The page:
When you include the American Institute for Cancer Research in your estate plans, you make a major difference in the fight against cancer.

Corporate Champions who partner with the American Institute for Cancer Research stand at the forefront of the fight against cancer

The Continuous Update Project (CUP) is an ongoing program that analyzes global research on how diet, nutrition and physical activity affect cancer risk and survival.

A major milestone in cancer research, the Third Expert Report analyzes and synthesizes the evidence gathered in CUP reports and serves as a vital resource for anyone interested in preventing cancer.

AICR has pushed research to new heights, and has helped thousands of communities better understand the intersection of lifestyle, nutrition, and cancer.

Read real-life accounts of how AICR is changing lives through cancer prevention and survivorship.

We bring a detailed policy framework to our advocacy efforts, and provide lawmakers with the scientific evidence they need to achieve our objectives.

AICR champions research that increases understanding of the relationship between nutrition, lifestyle, and cancer.

AICR’s resources can help you navigate questions about nutrition and lifestyle, and empower you to advocate for your health.

AICR is committed to putting what we know about cancer prevention into action. To help you live healthier, we’ve taken the latest research and made 10 Cancer Prevention Recommendations.

November 30, 2010 | 2 minute read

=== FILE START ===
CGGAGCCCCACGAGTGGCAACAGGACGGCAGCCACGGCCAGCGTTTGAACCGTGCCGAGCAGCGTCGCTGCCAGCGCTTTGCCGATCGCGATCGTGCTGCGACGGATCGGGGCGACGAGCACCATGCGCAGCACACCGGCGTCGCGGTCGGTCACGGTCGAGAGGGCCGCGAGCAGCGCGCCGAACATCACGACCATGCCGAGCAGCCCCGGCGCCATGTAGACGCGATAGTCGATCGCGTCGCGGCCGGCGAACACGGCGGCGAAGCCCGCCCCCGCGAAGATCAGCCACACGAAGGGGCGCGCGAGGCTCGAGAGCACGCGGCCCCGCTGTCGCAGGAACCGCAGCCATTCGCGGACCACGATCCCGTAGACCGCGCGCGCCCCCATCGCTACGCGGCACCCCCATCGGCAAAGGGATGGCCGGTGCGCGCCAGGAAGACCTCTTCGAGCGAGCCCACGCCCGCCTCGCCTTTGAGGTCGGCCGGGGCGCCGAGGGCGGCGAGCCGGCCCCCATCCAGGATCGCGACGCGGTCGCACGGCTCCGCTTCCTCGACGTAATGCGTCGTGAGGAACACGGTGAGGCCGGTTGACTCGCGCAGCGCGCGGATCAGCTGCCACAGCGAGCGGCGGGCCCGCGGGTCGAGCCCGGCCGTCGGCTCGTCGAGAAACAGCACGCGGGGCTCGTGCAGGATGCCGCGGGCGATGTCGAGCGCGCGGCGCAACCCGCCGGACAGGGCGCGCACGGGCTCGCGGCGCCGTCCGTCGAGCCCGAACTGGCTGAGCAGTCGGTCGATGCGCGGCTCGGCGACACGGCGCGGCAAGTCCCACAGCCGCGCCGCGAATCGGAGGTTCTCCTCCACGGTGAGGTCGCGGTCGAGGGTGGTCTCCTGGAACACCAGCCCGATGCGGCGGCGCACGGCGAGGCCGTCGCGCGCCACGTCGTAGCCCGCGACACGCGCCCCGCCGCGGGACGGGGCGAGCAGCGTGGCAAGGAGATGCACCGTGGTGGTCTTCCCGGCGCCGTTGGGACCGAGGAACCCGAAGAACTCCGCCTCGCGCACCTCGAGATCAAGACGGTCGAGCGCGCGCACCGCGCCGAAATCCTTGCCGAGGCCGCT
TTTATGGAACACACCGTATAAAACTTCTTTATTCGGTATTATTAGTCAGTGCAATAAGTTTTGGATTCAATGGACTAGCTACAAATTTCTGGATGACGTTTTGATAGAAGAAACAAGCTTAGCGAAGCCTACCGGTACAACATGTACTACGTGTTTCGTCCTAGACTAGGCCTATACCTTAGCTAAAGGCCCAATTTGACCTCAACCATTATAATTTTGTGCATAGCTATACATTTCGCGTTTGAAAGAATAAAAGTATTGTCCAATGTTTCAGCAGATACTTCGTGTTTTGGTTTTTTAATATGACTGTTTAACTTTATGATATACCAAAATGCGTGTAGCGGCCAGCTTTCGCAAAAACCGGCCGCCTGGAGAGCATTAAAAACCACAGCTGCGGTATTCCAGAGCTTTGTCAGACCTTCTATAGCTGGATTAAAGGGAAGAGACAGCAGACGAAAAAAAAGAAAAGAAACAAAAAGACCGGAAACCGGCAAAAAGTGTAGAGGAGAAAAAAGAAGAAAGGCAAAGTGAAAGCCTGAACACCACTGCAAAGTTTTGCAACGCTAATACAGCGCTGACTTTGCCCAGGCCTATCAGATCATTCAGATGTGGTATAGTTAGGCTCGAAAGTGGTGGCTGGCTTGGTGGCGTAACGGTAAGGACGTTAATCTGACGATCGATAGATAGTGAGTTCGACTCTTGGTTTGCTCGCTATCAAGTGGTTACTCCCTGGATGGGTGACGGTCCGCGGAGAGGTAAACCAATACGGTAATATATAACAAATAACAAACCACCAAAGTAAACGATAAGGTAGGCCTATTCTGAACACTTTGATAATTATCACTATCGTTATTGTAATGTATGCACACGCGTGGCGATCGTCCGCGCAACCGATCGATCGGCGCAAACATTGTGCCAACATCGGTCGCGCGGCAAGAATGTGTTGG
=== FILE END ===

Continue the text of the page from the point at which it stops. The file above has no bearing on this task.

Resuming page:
Vitamin D for Cancer Prevention: No Supplements Needed

After years of tantalizing research suggesting that Americans need more vitamin D to prevent cancer and other diseases,  the Institute of Medicine (IOM) announced new dietary level recommendations for vitamin D and calcium today. The IOM said people ages 1-70 should get 600 international units (IUs) daily.  Those 71 and over should get 800 IUs daily.

They also stated that most Americans do have adequate vitamin D blood levels and therefore get enough vitamin D in their diet and from sun exposure.

This report supports the AICR’s recommendation that “Dietary supplements are not recommended for cancer prevention.”

The IOM panel reports that research does not show any benefit for vitamin D intake above the 600 IUs so that vitamin D supplementation is not recommended for general public health.

The researchers increased the levels for calcium and vitamin D based on strong data for bone health.

Some proponents of vitamin D supplements point to reports of widespread vitamin D deficiency and some research suggesting that many diseases, including cancer, are caused by lack of vitamin D.  The experts noted that research on vitamin D and cancer prevention, for example, was far less consistent than even they had thought and so much more research needs to be done in areas other than bone health.

The bottom line on vitamin D for most Americans:  eat a balanced diet that includes fatty fish, milk and other vitamin D fortified foods.

How to get the 600 IUs daily?

1.     3 oz of Sockeye salmon provides over 700 IUs.

2.     2 cups milk fortified with vitamin D (~230 IU), 3 oz tuna (154 IU), 1 serving cereal fortified with 25% Daily Value vitamin D (100 IU), 1 cup vitamin D fortified juice (~100 IU)

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